A former city governor who is the lone suspect in a shooting incident met with prosecutors Thursday after being at large for weeks but was set free, prompting protests by more than 30 NGOs demanding that he be arrested immediately for the suspected criminal offense.
Chhouk Bandit, of Bavet city in southeastern Svay Rieng province, was initially to report to the provincial court on Friday for questioning over the shooting but had been at large until Thursday.
In a surprise development, Chief prosecutor Hing Bunchea told reporters that he had met Bandit on Thursday ahead of his scheduled court appearance and that he would not face any immediate charges.
“I haven’t charged him with anything. This is just part of the investigation process,” he said, in the latest twist to the Feb. 20 shooting at a factory strike in Bavet city’s Manhattan Special Economic Zone (SEZ) that left three female workers injured.
The decision to allow Chhouk Bandit to go free outraged NGOs and rights groups who Thursday released a joint statement calling on the central government to step in and take the suspect into custody.
“We are calling for justice to be served in accordance with the rule of law in regard to the brutal shooting of the three young female workers,” read the statement, signed by the Cambodian Center for Human Rights and LICADHO, among others.
Factory workers Bun Chinda, Keo Nei, and Nuth Sakhorn, all aged between 18 and 23, suffered gunshot wounds as they participated in a strike by thousands of workers demanding better conditions at the Kaoway Sports Ltd. factory, which supplies German sportswear giant Puma. All three were treated for their wounds at a nearby hospital.
Local rights groups said protesters had been demanding that management of the SEZ’s three factories raise their monthly wages by U.S. $10 per month to U.S. $71.
“Many Cambodian garment workers already live a life of hardship, suffering, poverty, and uncertainty,” the statement read.
“The workers should receive protection and support from the state, not face further victimization through brutal acts of violence.”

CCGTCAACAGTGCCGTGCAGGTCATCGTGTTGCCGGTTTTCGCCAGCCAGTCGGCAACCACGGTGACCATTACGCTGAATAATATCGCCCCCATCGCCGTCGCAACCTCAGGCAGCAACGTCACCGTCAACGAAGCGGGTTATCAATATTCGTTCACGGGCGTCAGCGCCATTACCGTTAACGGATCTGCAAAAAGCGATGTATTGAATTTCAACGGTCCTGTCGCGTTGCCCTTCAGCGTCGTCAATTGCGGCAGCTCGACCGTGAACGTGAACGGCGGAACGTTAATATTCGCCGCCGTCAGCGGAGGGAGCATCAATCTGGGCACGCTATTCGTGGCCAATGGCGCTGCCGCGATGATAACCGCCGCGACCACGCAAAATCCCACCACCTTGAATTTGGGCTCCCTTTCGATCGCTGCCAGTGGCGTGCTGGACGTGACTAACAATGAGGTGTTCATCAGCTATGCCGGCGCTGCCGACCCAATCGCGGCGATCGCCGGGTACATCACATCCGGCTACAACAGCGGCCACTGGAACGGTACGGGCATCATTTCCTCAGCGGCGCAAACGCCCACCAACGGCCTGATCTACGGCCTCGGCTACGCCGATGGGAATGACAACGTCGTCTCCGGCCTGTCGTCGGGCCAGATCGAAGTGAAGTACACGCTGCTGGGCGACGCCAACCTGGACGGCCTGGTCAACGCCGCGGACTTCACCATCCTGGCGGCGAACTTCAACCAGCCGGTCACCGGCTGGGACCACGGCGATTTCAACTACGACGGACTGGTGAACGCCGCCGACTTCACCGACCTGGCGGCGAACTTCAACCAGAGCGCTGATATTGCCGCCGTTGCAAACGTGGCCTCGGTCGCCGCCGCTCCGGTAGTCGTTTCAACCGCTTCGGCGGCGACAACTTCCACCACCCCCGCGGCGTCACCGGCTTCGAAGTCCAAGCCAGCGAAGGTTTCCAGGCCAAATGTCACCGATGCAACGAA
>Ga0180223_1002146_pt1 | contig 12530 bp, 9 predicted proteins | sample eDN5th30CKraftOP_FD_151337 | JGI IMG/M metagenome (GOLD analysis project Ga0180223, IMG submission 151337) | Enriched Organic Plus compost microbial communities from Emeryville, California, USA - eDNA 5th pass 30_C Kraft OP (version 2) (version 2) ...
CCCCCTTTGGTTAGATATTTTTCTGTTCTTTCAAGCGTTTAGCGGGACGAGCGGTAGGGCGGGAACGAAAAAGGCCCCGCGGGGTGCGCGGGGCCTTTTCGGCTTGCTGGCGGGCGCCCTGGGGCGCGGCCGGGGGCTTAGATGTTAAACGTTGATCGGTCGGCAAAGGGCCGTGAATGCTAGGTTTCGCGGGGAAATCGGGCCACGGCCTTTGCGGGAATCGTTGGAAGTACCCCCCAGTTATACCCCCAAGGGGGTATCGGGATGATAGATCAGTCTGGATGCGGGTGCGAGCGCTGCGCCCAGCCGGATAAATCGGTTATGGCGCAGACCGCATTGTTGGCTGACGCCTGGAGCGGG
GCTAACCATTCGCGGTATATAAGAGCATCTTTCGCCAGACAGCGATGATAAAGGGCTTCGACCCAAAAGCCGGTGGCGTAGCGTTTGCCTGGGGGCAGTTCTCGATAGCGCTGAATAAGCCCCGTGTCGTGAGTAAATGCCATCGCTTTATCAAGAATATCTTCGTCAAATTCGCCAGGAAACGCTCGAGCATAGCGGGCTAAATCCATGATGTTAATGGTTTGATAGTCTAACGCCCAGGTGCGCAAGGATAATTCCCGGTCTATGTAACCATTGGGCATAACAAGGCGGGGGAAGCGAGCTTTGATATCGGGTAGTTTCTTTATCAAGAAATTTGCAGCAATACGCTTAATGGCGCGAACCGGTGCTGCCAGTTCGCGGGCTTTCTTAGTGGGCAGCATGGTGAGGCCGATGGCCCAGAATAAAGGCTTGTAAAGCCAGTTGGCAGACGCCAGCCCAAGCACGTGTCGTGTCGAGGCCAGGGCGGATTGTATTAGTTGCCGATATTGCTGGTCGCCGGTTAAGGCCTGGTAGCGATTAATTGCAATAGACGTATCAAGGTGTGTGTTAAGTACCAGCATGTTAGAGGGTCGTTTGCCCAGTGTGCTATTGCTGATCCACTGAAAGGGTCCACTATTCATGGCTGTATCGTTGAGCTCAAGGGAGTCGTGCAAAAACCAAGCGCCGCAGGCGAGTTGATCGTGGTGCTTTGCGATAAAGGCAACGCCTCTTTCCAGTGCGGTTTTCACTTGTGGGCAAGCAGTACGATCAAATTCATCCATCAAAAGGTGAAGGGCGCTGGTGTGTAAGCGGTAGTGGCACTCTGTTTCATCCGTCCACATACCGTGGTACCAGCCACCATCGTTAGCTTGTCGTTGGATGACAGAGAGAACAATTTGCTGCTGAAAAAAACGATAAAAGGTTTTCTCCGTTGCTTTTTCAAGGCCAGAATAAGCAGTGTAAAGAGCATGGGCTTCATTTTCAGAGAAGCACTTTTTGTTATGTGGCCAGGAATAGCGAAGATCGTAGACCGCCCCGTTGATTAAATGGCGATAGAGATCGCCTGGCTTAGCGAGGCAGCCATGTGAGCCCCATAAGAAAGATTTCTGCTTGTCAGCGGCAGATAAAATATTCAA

The consortium of NGOs and rights groups cited an earlier statement by Minister of Interior Sar Kheng who had identified Chhouk Bundit as the shooter.
“We strongly urge the Royal Government of Cambodia to make the suspect’s arrest an utmost priority,” they wrote. “We also demand a proper trial and judgment in accordance with the law.”
Cambodian Center for Human Rights President Ou Virak said the government should not delay in arresting the suspect.
“This is a criminal case. He can’t use his money to shut people up,” Ou Virak said.
“We should also conduct an investigation into who is trying to convince the court to drop the case. This kind of impunity sets a bad example for the country.”
And LICADHO senior investigator Am Sam Ath warned that international buyers would balk at the idea of doing business in Cambodia if they see that the crime is not resolved properly.
“If the authorities do not arrest the suspect, it will set a very bad example. It means that the elite can do anything arbitrarily, and this will cause buyers and investors to suspend their orders.”
‘Culture of impunity’
NGOs and rights groups say the shooting case has highlighted a culture of impunity among Cambodian officials implicated in scandals and the reluctance of Cambodian courts to find justice for the victims of attacks on labor activists.
On Tuesday, two of the women injured in the attack brought formal lawsuits against the former governor, accusing him of premeditated murder and seeking nearly U.S. $100,000 in damages.
The victims said they had earlier been approached by a representative of Chhouk Bandit who offered them each a settlement of U.S. $1,000 to $2,500 to drop pursuit of the case.
And last week, a consortium of leading clothing retailers, including Puma, Gap, and H&M, called on the Cambodian government to “conduct a full and transparent investigation” into the shooting “and [to] hold those responsible for injuring workers accountable” in a letter to the country’s Ministry of Commerce.
Also last week, Prime Minister Hun Sen issued a sub decree firing Chhouk Bandit as Bavet city governor and appointing his deputy to replace him.
Cambodia’s textile industry, which is the country’s third-largest currency earner after agriculture and tourism, employs more than 300,000 people, mostly women.
Strikes and protests are not uncommon at textile factories, where laborers often work long shifts for little pay.
Days after the shooting, more than 2,000 workers from the Manhattan Textile and Garment Corp. in eastern Kampong Cham province threatened to block a national highway if the firm’s management did not implement better working conditions mandated by Cambodia’s Arbitration Council.
Several murder cases of high-profile union leaders are still unresolved in Cambodia, and authorities have failed to bring suspects to trial.
Free Trade Union leader Chea Vichea, whose brother Chea Mony is the current union leader, was gunned down in broad daylight in 2004.
His killers are still at large.
Reported by RFA’s Khmer service. Translated by Samean Yun. Written in English by Joshua Lipes.